I dream of a pilgrimage of horses. I stand at a crossroads of dirt trails where I can see them walking en masse. It is night, but I see them crossing through intermittent moonlight. Their movement is steady, quiet. I’m surprised to see some of them are saddled and bridled. There are no humans with them, only the horses walking, four or five or six deep on the two converging trails. I feel their sense of purpose, of clear intention, though I am not certain I understand it. I stand where I can watch them, among other people. I think I am in a foreign land or in “enemy” territory because I am aware I may be shot and killed. I am afraid, but I know this is important. I want to stand with my palms together, like namaste, like the Buddhist bow. Instead, I link my fingers. I hold them against my solar plexus, like in prayer, and bear witness, homage, to their quiet passage.
Tag Archives: namaste
I wake up at 4:30 in the morning because Sofia is having trouble. I get up to give her more for her pain. On my way back to bed I see the almost full March moon hovering above our mountains on its way to the other side of the world. I stand by the sliding glass door and watch it, grateful to be awake to see it. After, I lie in bed awake, wrestling with my ongoing trouble with a colleague. These thoughts morph into worries about my job. What will happen if our nonprofit falters? Then I remember I don’t need to be afraid. I can trust the universe. Everything will be okay. I am curled up on my right side, Sable’s warm weight a comfort against my back. For a moment, I know I am held. Safe. Loved. It is like rolling onto my side on the yoga mat after Shavasana. I always lie there for a while, letting things sift through me, before I sit up and bow. “Namaste,” I whisper. The sky is beginning to lighten when I drift back to sleep.
“I always like to end our practice by embracing our gratitude,” Janet says. We are seated on our yoga mats, hands pressed together before our hearts, elbows out. We are in the park on a Saturday morning in April, ringed by a circle of desert acacia. Big tufts of yellow lie spent in the grass around us, and the San Jacintos tower in the west, close enough to touch.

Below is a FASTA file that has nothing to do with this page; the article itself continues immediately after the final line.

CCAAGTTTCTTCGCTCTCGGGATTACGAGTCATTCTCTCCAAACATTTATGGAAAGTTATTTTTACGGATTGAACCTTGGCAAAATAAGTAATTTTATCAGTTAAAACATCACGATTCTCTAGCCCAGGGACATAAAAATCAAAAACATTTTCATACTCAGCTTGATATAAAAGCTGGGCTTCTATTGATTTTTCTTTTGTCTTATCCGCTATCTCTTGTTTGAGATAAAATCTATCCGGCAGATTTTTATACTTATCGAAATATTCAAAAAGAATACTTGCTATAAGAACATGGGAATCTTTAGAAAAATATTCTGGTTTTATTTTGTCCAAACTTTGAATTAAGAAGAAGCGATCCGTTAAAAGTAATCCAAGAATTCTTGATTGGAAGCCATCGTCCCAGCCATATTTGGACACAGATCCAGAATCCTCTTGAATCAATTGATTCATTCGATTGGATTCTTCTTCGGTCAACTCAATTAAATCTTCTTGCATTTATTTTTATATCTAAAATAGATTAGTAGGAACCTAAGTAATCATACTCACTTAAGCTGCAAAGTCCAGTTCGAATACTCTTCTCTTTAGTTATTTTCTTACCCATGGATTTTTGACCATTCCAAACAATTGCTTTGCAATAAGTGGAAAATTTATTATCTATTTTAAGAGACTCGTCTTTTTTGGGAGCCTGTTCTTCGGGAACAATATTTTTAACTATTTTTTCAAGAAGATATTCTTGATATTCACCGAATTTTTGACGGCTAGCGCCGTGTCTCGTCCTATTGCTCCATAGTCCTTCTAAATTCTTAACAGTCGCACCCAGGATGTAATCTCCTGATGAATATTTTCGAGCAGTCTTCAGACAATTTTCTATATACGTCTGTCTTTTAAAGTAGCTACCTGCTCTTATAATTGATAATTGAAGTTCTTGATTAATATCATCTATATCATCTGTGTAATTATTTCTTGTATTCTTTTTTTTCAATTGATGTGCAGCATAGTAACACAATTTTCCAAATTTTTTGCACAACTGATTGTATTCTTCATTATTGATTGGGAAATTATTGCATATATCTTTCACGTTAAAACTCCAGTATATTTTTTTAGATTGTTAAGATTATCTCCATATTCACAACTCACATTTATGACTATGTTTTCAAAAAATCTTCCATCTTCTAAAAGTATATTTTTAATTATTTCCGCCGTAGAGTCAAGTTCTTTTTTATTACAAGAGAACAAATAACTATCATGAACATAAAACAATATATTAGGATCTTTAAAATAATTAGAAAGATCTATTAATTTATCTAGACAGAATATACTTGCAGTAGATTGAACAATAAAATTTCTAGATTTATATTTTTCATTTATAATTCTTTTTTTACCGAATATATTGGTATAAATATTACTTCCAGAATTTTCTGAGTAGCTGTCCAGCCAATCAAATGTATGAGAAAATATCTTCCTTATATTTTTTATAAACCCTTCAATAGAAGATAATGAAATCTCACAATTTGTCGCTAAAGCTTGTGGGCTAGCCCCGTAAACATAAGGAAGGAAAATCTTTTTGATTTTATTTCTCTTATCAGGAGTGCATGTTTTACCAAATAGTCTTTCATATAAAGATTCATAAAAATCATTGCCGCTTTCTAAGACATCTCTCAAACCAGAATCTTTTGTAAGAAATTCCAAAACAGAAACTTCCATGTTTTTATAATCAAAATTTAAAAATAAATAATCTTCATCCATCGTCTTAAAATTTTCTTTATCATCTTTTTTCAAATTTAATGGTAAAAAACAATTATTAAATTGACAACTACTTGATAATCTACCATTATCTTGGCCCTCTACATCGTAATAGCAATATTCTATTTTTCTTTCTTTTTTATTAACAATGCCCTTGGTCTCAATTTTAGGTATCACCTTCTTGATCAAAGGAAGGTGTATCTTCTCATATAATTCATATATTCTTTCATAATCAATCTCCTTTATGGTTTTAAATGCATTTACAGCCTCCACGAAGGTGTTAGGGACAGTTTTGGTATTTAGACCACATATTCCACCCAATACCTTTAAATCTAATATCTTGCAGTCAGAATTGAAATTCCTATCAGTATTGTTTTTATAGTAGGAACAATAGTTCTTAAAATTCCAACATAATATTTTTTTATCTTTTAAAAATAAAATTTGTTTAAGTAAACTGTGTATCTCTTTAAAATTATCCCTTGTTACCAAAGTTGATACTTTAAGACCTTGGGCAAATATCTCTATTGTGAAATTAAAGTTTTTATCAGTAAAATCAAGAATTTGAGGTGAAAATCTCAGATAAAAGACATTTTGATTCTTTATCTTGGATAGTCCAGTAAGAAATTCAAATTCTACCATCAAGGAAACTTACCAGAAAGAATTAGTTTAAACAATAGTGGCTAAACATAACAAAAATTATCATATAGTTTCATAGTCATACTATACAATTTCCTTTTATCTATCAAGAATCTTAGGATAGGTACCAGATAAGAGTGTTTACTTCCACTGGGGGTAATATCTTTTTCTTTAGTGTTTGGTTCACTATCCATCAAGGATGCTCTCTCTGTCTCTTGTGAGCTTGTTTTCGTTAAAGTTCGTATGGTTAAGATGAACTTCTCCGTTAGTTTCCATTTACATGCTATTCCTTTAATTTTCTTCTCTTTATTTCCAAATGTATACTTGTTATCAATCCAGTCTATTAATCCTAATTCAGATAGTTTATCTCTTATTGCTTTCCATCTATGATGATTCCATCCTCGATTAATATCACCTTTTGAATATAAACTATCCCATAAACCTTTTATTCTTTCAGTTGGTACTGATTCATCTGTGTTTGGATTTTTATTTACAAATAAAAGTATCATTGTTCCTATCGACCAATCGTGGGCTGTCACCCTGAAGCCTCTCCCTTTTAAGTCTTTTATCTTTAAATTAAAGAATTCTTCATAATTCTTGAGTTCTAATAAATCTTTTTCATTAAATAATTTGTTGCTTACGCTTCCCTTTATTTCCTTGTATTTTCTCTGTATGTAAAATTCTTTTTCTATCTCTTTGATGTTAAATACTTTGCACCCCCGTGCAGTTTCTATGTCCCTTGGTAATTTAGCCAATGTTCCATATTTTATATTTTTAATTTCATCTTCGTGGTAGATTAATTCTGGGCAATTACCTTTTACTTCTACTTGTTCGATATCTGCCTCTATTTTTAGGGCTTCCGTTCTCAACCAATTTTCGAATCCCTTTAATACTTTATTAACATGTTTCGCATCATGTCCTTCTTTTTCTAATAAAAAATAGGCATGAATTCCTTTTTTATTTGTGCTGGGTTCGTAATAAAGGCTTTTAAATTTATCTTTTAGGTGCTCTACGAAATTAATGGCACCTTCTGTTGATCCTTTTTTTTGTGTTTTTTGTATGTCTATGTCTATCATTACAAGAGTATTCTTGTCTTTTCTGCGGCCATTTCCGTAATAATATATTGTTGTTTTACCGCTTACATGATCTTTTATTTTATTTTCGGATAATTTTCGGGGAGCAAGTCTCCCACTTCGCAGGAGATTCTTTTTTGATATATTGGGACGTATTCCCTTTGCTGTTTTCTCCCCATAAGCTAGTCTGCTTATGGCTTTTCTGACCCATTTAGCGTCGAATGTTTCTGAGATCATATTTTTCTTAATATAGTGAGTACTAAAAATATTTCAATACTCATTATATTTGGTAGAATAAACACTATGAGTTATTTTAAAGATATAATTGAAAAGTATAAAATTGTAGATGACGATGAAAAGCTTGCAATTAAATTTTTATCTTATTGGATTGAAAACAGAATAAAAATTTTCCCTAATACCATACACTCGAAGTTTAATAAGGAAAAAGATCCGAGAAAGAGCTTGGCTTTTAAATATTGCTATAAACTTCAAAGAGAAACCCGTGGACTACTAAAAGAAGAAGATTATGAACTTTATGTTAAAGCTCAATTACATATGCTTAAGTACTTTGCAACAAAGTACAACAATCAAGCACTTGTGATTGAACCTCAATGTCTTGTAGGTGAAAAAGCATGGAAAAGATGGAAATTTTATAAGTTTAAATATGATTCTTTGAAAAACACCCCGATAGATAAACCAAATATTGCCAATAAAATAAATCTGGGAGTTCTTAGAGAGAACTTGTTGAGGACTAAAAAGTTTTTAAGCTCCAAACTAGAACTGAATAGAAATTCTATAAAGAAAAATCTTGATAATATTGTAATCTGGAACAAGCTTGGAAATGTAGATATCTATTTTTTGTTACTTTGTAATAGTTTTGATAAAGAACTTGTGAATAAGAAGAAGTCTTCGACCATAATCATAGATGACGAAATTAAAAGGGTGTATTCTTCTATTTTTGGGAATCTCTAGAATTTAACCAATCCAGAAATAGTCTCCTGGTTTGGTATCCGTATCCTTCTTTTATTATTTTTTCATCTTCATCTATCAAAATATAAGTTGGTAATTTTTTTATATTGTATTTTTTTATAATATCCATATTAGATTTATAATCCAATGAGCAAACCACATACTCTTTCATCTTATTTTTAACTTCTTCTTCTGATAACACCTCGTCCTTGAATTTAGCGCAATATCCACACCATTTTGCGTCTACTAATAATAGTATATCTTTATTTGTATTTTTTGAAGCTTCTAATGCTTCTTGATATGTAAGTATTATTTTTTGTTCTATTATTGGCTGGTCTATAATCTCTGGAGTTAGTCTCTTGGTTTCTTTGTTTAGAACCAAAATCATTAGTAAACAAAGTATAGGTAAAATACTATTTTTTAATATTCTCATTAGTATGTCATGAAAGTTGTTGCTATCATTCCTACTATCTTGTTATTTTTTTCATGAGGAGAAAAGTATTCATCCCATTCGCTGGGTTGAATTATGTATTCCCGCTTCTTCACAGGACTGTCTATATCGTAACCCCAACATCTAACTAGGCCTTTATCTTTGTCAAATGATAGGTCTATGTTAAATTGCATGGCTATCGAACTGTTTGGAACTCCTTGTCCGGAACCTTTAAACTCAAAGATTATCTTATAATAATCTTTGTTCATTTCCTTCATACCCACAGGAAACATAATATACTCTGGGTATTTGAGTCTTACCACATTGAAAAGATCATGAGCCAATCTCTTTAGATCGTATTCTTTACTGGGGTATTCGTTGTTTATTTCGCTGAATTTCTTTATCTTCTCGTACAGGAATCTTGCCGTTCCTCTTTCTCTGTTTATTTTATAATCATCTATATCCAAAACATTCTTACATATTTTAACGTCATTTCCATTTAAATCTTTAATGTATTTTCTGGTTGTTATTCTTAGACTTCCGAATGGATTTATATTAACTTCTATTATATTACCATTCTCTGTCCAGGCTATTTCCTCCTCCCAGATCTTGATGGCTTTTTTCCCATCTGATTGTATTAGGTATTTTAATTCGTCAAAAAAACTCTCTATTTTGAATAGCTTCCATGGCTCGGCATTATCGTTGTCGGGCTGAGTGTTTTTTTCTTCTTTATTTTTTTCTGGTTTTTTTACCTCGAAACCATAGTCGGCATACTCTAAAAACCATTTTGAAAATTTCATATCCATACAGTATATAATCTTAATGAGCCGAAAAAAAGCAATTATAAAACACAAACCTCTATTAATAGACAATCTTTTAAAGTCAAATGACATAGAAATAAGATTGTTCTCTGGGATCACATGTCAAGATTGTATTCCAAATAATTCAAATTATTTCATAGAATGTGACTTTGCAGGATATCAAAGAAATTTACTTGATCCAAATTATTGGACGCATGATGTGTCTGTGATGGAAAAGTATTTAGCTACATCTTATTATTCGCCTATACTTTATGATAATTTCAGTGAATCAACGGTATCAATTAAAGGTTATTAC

Gratitude, I think. Agradecimiento. I am crouched in shallow water in the motel pool, just below a tiny bridge seeking shade. I am grateful I am not driving, my two miserable cats unwilling passengers, my heart in my throat every time we pass an oncoming semi, no shoulders on the mountain highway, a mere six inches of margin, no room for error. I breathe for the first time in three days. The July air in Loreto is muggy and hot, the water warm but wet, life-giving. I am crouched beside a Mexican woman in her early forties. I talk to her in my excruciating Spanish, and she is patient, kind. “Mi corazon es muy lleno,” I say. My heart is very full. I feel connected to her, fellow travelers escaping the sun in Baja California Sur, scrunched together in the same small patch of shade. Her son is playing nearby. “Tengo muchas gracias para todos,” I say. I have much thank you in order for everything. She smiles, nods, doesn’t laugh at me.
“Agradecimiento,” she says, teaching me the word for gratitude, from the verb agradecer, to thank or to be grateful for. She tells me more, examples of how to use various forms of the word in sentences, but this is what I walk away with. I try it out, happy to have been fed a word that holds so much meaning for me, happy to be having my first Mexican conversation that has depth, speaking in Spanish.
“Tengo mucho agradecimiento,” I say. I have much gratitude. I grin at her, a big, proud, childlike grin, and she grins back.
“Take a moment to be thankful for the people around you,” Janet says, “for sharing this practice today.” The sound of the woman’s son splashing in the warm water under that little bridge recedes. I hear a plane flying south, a car driving past on Miraleste. A raven caws from the north, and a mockingbird begins to sing from his perch in one of the acacias. My heart is full, lleno, quiet. We all bow forward, hands to our hearts. “Namaste.”
[Editor’s note: This second photo that shows the little bridge we were under is not mine. It is a promotional photo from the motel, La Pinta Desert Inn Hotel in Loreto, Baja California Sur, Mexico.]